Harold Weston was born on February 14, 1894 in Merion, Pennsylvania. He was stricken with polio when he was sixteen, and yet overcame his disability through sheer determination and will. He took to drawing on a trip to Europe, where he attended school in Switzerland and Germany. A much traveled artist in his life, Weston absorbed the many influences that surrounded and impacted him, including the color and light of the Middle East, where he served as a hospitality liaison with the British Army in Baghdad, and a secluded one-room cabin and studio that he built near St. Huberts, New York, where he reenergized himself as a painter.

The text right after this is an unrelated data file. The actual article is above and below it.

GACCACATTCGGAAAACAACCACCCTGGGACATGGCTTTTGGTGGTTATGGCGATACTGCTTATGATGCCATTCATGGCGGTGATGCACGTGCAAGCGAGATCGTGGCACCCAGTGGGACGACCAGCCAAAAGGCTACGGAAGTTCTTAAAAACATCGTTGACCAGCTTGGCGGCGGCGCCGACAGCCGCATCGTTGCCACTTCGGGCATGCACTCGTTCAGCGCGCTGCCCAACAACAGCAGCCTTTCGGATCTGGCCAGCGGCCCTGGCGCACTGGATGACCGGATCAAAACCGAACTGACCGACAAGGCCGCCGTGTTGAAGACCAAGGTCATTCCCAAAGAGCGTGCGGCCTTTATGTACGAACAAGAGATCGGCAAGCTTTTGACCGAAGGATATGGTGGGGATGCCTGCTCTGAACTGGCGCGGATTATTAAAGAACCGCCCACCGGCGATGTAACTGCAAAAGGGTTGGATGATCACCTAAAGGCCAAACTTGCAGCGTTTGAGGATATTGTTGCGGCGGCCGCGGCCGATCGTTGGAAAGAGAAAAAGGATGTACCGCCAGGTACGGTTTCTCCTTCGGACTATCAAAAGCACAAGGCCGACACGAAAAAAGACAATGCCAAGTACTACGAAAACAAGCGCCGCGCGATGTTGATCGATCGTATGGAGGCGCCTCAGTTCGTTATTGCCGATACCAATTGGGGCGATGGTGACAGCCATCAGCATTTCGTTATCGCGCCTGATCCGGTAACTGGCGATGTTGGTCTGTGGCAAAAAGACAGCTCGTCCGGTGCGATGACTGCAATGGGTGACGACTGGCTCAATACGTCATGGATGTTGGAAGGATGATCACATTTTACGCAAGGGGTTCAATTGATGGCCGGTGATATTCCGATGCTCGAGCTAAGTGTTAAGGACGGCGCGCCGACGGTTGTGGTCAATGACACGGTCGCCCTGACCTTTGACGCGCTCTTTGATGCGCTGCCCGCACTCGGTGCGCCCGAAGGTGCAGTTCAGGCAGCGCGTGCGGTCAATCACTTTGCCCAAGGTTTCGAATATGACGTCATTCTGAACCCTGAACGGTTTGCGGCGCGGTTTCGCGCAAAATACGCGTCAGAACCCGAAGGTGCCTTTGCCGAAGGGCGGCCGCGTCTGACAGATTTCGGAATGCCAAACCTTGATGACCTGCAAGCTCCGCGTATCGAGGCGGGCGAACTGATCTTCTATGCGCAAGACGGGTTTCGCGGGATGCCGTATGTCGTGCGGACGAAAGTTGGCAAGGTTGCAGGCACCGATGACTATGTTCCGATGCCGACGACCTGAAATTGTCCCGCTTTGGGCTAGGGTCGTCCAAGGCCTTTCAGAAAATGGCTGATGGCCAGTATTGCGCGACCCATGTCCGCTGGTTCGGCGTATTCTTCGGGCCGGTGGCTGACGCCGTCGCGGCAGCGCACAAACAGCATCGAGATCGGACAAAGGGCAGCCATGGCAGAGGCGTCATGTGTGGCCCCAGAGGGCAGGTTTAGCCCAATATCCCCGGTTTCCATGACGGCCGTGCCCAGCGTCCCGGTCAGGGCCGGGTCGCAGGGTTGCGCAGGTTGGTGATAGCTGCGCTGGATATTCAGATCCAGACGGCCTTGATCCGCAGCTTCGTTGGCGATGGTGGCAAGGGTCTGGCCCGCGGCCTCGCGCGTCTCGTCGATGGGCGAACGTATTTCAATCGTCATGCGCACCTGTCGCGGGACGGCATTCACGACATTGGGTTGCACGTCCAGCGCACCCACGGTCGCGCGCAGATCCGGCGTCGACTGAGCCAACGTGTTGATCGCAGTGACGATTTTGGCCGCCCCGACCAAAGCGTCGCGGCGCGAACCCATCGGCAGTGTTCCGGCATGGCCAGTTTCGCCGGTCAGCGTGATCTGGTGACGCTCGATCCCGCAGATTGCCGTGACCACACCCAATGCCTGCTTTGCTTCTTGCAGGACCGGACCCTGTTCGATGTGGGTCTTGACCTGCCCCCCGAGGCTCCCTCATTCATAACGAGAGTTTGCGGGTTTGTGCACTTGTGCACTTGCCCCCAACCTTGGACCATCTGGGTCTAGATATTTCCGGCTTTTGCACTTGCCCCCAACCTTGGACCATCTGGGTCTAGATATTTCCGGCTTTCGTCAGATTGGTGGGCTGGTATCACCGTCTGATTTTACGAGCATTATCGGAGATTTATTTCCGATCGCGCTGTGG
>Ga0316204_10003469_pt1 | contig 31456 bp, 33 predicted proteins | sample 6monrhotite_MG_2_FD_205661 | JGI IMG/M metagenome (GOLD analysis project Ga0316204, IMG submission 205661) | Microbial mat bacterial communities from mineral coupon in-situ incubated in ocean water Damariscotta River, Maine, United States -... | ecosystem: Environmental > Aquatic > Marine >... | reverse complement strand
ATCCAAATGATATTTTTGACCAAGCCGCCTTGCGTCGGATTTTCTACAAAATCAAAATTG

Although Harold Weston’s style changed throughout his career, he continually tried to capture the emotional essence of experience. Indeed, for Weston, his sympathetic response to his subject took precedence over depicting visual reality. Winds, Upper Ausable Lake was executed in isolation at the artist’s studio in New York. It typifies Weston’s early expressionist style. Boldly simplified, the painting has exaggerated rhythms and economical imagery that reveal Weston’s reverence for his environment and the painter’s affinity with Marsden Hartley’s art. The painting was included in Weston’s debut exhibition at the Montross Gallery in 1922.